Senior tax exemptions
Senior citizens in Cook County must now take the affirmative step of applying (or reapplying, as the case may be) for property tax exemptions based upon having reached the age of 65
Many of us senior lawyers, practitioners in Cook County, have already received or certainly will receive phone calls from one or more of the 270,000 senior citizens in Cook County who “lost” their senior citizen exemption. They will be asking why they lost it, how to get it back, and how to get a refund for the years they lost.
First, let’s define the “Senior Citizens Tax Exemption” in Cook County. It provides tax relief by reducing the equalized assessed value on an eligible single family residence. The savings is in the form of a reduction in the second installment of the property owners’ real estate tax bill. Historically, once established by the qualifying senior citizen single family property owner, it was automatically renewed every year. However, in 2012, as a result of legislation signed by the Governor, this exemption was no longer automatic, year-to-year, and the senior citizen is now required, presently at least, to apply annually for this tax saving. Pursuant to the website of the Cook County Assessor, Joseph Berrios, “this exemption is available to all Cook county home owners who were born prior to or in the year 1946 and use their home as their primary residence. This exemption entitles a senior to a reduction in the equalized assessed value of his or her property.” Of course, this means that some senior home owners who did not “reapply” for this exemption will end up with higher property tax bills for failing to file the correct paperwork year after year.
This exemption resulted in tax breaks ranging from as little as $157 for qualified home owners last year in an upscale community such as Kenilworth, to as much as over $800 for seniors in not so affluent neighborhoods such as, and for example, Ford Heights. In Chicago, the average senior tax savings amounted to about $193 in the year 2011.
Therefore, our senior lawyers will be getting calls from elderly home owners asking what happened, which now you know, and how to “get back” this exemption. First, let’s make specific what your senior citizen home owner must be or have in order to qualify for this exemption/tax savings:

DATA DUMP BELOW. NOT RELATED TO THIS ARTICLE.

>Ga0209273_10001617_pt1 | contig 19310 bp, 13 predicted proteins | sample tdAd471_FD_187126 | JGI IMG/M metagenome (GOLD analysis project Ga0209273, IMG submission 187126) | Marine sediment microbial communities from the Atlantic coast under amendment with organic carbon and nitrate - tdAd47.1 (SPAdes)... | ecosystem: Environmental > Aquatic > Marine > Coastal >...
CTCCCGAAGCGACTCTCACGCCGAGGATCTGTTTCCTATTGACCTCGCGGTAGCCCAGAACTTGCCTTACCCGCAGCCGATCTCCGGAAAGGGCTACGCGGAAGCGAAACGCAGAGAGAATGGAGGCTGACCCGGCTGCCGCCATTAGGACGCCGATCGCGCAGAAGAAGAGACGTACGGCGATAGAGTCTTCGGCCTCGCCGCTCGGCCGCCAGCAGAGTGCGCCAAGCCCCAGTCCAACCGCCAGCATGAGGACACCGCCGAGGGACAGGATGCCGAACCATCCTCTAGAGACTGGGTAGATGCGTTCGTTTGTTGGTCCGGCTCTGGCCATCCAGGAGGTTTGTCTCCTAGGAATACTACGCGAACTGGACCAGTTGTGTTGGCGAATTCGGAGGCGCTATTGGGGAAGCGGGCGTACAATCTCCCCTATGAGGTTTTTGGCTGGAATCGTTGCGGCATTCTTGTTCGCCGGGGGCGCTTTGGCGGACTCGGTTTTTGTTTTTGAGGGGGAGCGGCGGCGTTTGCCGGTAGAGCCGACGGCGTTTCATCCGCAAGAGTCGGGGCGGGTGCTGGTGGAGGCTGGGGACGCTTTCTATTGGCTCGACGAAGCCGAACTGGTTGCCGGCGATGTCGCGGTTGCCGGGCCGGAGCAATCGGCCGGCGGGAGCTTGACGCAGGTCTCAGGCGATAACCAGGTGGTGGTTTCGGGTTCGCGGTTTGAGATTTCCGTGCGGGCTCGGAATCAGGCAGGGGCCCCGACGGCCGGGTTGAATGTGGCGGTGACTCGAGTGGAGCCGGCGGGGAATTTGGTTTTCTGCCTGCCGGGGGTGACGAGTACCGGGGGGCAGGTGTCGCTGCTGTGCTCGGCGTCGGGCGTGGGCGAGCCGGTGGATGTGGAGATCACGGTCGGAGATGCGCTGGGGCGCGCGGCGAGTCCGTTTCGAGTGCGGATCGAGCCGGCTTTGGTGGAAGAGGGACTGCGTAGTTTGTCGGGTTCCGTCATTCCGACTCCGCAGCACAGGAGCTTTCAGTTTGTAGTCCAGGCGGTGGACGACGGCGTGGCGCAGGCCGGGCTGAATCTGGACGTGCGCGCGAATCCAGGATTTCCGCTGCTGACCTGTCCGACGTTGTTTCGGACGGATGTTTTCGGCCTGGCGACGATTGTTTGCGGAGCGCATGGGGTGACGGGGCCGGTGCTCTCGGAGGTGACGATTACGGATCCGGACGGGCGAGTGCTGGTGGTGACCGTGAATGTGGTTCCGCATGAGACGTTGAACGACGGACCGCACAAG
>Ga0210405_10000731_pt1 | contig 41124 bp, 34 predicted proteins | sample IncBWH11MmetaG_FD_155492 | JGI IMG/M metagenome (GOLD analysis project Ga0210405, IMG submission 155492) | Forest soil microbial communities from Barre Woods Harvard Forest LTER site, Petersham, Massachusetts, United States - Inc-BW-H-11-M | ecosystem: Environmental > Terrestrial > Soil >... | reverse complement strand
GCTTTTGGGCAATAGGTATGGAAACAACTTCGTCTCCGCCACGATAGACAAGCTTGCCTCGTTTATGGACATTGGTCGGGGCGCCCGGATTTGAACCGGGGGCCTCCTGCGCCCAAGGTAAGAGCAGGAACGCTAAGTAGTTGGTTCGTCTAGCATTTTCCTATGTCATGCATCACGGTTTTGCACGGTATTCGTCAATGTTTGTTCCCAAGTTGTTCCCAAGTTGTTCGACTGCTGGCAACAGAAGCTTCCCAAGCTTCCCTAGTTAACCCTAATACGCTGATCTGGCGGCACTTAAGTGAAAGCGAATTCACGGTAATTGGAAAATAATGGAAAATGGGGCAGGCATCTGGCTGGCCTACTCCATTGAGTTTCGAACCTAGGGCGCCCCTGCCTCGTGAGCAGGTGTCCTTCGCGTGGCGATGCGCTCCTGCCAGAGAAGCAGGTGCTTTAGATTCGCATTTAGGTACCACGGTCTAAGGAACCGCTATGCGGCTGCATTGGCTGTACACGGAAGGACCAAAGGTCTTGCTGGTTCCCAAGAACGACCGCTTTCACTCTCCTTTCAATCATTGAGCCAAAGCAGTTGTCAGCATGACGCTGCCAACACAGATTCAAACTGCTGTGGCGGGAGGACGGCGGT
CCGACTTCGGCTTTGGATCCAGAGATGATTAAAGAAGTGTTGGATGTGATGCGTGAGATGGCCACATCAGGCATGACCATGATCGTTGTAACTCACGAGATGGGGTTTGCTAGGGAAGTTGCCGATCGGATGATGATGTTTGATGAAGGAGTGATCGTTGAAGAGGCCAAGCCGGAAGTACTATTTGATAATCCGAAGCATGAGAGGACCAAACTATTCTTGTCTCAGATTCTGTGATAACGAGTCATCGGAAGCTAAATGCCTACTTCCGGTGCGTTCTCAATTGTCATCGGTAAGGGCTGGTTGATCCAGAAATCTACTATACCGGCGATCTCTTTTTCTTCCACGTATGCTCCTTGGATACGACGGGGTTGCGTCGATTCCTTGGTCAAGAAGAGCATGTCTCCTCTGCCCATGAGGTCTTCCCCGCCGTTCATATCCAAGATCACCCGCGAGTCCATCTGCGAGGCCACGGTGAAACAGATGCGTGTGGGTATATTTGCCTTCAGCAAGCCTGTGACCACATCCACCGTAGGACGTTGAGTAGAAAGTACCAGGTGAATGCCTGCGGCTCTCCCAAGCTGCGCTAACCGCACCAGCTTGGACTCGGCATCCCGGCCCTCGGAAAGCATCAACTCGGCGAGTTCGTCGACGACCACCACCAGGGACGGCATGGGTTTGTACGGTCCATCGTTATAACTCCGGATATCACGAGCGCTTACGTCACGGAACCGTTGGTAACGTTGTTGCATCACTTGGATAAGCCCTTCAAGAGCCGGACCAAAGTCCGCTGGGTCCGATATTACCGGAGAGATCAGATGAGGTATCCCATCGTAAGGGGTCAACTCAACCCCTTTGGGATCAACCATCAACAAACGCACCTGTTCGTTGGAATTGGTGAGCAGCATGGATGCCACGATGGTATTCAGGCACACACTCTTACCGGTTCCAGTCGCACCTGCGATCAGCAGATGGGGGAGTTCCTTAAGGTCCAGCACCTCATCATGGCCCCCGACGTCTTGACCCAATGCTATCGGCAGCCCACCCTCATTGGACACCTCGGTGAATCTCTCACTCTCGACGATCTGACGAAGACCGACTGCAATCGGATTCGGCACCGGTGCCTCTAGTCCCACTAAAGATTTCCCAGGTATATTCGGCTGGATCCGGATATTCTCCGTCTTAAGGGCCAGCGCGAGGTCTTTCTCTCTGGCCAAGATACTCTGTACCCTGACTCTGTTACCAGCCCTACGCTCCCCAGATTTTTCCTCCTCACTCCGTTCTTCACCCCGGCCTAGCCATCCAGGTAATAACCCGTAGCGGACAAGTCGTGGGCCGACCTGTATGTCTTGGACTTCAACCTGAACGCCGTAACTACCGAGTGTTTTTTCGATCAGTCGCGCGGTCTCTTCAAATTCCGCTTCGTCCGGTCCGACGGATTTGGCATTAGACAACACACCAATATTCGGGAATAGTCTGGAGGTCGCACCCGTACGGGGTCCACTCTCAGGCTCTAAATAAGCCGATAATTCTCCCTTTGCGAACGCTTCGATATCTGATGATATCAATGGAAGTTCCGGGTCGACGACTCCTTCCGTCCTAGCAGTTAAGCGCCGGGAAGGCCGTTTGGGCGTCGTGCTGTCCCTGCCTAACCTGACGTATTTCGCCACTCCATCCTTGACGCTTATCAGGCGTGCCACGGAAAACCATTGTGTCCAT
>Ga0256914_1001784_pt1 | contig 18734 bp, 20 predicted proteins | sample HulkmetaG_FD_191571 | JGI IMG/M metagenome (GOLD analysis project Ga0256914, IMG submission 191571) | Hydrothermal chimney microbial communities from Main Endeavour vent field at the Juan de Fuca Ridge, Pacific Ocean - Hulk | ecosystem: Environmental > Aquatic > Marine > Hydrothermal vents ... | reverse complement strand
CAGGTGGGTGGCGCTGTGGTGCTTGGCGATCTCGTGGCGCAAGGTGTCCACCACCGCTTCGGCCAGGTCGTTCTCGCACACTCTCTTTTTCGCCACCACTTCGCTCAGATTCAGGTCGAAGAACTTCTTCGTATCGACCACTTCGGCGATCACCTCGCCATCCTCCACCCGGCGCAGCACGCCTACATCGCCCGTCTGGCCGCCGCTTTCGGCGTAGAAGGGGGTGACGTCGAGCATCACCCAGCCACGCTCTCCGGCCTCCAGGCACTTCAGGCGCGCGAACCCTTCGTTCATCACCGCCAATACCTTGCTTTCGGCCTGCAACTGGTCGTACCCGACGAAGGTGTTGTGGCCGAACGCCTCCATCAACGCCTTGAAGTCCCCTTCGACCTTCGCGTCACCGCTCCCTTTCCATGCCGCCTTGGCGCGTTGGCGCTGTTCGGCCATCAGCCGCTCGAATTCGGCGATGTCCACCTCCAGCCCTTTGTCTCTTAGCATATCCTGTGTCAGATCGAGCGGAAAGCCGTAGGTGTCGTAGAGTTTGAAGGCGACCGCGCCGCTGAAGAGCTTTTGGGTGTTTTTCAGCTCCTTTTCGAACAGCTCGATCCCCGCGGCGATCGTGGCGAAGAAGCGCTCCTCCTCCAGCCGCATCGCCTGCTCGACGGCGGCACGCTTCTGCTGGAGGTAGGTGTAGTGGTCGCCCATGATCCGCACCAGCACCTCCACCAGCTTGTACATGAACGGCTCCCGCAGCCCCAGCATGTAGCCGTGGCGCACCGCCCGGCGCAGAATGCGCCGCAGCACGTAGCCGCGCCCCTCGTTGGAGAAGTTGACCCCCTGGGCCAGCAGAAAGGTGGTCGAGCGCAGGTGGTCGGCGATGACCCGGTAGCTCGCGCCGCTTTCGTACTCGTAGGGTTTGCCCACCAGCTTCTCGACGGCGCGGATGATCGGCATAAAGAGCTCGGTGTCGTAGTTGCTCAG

• You must be 65 years of age or older during the tax year for which you are applying;
• You must either own the property or have a lease or contract which makes you responsible for the real estate taxes; and
• The property must be your principal residence.
Senior citizens will need to complete and sign a Senior Citizens Exemption Application Form. Information necessary to complete that form is easily found on your property tax bill, e.g., permanent index number and township. The application form can be acquired from any of the regional offices of the Cook County Assessor, at its downtown office at 118 N. Clark Street, 3rd floor, or it can be downloaded from the Assessor’s Web site.
It is necessary to accompany your application with a recent real estate tax bill for the subject property and proof of age. If the recent tax bill is unavailable, the home owner, senior citizen, must supply one or more documents that would prove the home address. A voter’s registration card, voting record for the tax year(s) for which you are applying, a driver’s license or an Illinois Identification Card showing the address as your address and issued prior to the earliest year for which the application is being made should be sufficient.
As for proof of age, it is necessary to submit only one official document that clearly shows the date of birth of the applicant, such as a driver’s license, Illinois Identification Card, Alien Registration Card, Social Security Form 2458, Naturalization Papers, Passport, Birth or Baptismal Certificate or the like. Of course, women who submit documents with a maiden name must provide a marriage certificate to show the connection with the current married name. The Assessor’s website indicates this application can be done by mail but the by-mail applicants are encouraged to send only copies, keeping the originals, because the documents are not returned to the home owner by the Assessor. Of course, it is much easier, and more immediate, to apply in person at the Assessor’s office downtown or at any of its regional offices.
Now, let’s assume that a senior citizen lost the exemption, reestablishes the exemption and wants to obtain a refund for the year (or years) that the Senior Citizen Exemption wasn’t provided. What do we tell that client? First, point out that the refunds are not made automatically. The senior seeking a refund for a year that exemption wasn’t provided must submit a refund application along with proof of payment of the subject taxes.
The Assessor’s website makes it clear what must accompany the application for refunds, reminding the reader again that the refund application form can be acquired from the Assessor’s Web site or in person at any one of its offices. Sign and return the application in person or by mail, with one or more of the following proofs of payment for each payment:
• Copy of canceled check(s); copy of imprinted, validated tax bill and the like.
With just short of 300,000 seniors losing their Senior Citizen exemptions in Cook County, because it was not renewed automatically, and the requirement of annual applications, many of us can expect calls from our elderly clients asking the questions set out in this article. Now, you have the answers.
I hope this helps. ■